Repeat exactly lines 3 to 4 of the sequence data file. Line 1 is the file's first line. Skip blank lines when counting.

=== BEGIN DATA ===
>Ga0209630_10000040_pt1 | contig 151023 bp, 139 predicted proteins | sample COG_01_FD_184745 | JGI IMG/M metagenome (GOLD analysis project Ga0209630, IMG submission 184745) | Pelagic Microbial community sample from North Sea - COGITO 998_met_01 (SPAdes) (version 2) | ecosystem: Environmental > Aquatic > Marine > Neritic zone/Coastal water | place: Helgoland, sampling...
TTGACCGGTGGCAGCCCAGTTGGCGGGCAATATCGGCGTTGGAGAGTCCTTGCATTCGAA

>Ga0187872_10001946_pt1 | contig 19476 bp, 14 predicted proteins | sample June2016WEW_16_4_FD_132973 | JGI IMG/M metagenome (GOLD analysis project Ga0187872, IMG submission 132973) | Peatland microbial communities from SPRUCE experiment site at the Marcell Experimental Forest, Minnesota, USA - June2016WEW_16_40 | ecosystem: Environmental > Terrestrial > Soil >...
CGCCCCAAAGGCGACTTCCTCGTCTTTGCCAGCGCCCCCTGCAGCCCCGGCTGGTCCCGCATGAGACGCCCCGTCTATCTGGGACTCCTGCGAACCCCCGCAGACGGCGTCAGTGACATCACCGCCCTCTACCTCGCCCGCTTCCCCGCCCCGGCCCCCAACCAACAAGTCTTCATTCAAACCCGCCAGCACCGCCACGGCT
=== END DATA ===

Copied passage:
>Ga0187872_10001946_pt1 | contig 19476 bp, 14 predicted proteins | sample June2016WEW_16_4_FD_132973 | JGI IMG/M metagenome (GOLD analysis project Ga0187872, IMG submission 132973) | Peatland microbial communities from SPRUCE experiment site at the Marcell Experimental Forest, Minnesota, USA - June2016WEW_16_40 | ecosystem: Environmental > Terrestrial > Soil >...
CGCCCCAAAGGCGACTTCCTCGTCTTTGCCAGCGCCCCCTGCAGCCCCGGCTGGTCCCGCATGAGACGCCCCGTCTATCTGGGACTCCTGCGAACCCCCGCAGACGGCGTCAGTGACATCACCGCCCTCTACCTCGCCCGCTTCCCCGCCCCGGCCCCCAACCAACAAGTCTTCATTCAAACCCGCCAGCACCGCCACGGCT